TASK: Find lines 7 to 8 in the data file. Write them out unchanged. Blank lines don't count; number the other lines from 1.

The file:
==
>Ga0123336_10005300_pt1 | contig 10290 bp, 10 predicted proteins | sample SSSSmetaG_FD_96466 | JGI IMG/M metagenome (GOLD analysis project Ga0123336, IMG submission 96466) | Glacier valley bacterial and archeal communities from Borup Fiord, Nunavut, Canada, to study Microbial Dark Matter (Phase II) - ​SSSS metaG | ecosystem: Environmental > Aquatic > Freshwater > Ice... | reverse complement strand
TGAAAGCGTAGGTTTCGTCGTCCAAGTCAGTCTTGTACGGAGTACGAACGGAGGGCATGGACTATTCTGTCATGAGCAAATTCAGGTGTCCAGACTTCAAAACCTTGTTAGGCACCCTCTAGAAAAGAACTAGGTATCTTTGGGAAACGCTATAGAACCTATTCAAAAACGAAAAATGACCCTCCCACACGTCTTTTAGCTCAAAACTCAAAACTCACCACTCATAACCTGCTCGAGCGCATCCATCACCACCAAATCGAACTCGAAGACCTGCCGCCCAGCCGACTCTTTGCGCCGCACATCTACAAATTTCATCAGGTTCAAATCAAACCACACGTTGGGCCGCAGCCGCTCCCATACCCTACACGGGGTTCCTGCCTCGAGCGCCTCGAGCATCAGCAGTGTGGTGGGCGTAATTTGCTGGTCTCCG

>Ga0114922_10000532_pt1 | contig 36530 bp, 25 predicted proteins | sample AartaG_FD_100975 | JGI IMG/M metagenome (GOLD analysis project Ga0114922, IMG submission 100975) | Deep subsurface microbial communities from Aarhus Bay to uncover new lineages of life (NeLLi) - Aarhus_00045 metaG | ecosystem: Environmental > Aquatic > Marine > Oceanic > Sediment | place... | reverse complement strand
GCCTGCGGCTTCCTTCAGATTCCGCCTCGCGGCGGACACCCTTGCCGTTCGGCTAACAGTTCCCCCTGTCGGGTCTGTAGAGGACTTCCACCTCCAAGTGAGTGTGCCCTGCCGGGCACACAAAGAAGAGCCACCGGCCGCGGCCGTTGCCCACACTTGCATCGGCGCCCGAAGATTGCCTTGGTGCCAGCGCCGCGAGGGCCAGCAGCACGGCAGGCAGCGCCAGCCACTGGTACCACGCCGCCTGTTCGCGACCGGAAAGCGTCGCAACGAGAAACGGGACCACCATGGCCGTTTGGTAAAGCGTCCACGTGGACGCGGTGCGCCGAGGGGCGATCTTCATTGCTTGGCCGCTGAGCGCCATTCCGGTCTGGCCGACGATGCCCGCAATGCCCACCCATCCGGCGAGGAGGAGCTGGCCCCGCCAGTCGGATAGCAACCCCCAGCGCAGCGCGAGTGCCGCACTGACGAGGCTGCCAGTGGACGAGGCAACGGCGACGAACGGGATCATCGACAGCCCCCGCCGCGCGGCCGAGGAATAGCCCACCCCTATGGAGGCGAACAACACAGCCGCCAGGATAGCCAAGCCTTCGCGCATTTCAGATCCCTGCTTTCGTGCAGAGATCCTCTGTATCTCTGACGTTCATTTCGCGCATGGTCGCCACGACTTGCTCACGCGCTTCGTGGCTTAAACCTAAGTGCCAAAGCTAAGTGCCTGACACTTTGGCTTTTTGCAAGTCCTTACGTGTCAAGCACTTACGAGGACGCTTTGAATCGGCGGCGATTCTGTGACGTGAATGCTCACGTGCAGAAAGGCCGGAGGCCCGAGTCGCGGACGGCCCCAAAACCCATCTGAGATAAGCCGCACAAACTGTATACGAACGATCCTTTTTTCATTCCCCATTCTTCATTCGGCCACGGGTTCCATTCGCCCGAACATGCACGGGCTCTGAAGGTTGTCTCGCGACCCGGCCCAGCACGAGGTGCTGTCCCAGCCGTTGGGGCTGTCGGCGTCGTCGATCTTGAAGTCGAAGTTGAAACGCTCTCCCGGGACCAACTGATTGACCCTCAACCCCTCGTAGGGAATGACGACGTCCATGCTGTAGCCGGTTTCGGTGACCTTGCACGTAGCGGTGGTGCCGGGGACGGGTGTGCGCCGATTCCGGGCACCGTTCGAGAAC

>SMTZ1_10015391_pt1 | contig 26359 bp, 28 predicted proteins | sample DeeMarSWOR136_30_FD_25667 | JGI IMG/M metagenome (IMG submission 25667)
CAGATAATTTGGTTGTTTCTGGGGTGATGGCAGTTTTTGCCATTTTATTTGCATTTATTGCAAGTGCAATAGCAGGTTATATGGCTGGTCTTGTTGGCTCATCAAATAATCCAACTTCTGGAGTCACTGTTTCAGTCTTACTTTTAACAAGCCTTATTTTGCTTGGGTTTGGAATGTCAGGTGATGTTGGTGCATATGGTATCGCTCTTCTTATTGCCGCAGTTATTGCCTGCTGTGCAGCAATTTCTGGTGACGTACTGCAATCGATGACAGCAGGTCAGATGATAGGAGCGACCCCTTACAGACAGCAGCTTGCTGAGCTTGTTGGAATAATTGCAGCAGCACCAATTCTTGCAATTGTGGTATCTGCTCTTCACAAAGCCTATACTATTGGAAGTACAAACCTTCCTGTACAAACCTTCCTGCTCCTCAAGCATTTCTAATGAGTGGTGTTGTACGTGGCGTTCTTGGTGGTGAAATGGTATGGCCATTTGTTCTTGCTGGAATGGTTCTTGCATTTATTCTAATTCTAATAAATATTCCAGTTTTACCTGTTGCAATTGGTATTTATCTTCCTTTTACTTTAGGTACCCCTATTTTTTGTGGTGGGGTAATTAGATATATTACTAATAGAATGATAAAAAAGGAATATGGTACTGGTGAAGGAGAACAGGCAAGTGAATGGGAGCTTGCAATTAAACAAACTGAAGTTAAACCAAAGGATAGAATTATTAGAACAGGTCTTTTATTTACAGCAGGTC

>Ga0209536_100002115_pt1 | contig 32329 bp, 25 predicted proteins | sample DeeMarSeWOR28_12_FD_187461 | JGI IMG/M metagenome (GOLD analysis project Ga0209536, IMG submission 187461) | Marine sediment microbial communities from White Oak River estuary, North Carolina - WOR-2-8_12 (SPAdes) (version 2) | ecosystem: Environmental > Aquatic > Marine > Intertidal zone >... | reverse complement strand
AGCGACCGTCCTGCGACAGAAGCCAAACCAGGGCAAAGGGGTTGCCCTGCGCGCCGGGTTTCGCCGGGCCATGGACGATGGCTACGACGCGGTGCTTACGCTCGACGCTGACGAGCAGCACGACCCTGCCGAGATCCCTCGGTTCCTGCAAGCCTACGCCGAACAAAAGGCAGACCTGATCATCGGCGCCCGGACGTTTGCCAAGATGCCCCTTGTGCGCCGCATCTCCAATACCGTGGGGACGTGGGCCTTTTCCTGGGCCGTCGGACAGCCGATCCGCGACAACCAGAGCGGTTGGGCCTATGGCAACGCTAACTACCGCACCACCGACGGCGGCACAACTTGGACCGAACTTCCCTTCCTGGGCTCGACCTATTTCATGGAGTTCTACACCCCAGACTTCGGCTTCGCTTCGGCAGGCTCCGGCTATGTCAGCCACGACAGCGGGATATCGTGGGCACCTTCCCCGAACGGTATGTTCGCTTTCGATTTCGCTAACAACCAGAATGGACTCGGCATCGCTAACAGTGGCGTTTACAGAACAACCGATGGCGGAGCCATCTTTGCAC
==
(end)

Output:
>Ga0209536_100002115_pt1 | contig 32329 bp, 25 predicted proteins | sample DeeMarSeWOR28_12_FD_187461 | JGI IMG/M metagenome (GOLD analysis project Ga0209536, IMG submission 187461) | Marine sediment microbial communities from White Oak River estuary, North Carolina - WOR-2-8_12 (SPAdes) (version 2) | ecosystem: Environmental > Aquatic > Marine > Intertidal zone >... | reverse complement strand
AGCGACCGTCCTGCGACAGAAGCCAAACCAGGGCAAAGGGGTTGCCCTGCGCGCCGGGTTTCGCCGGGCCATGGACGATGGCTACGACGCGGTGCTTACGCTCGACGCTGACGAGCAGCACGACCCTGCCGAGATCCCTCGGTTCCTGCAAGCCTACGCCGAACAAAAGGCAGACCTGATCATCGGCGCCCGGACGTTTGCCAAGATGCCCCTTGTGCGCCGCATCTCCAATACCGTGGGGACGTGGGCCTTTTCCTGGGCCGTCGGACAGCCGATCCGCGACAACCAGAGCGGTTGGGCCTATGGCAACGCTAACTACCGCACCACCGACGGCGGCACAACTTGGACCGAACTTCCCTTCCTGGGCTCGACCTATTTCATGGAGTTCTACACCCCAGACTTCGGCTTCGCTTCGGCAGGCTCCGGCTATGTCAGCCACGACAGCGGGATATCGTGGGCACCTTCCCCGAACGGTATGTTCGCTTTCGATTTCGCTAACAACCAGAATGGACTCGGCATCGCTAACAGTGGCGTTTACAGAACAACCGATGGCGGAGCCATCTTTGCAC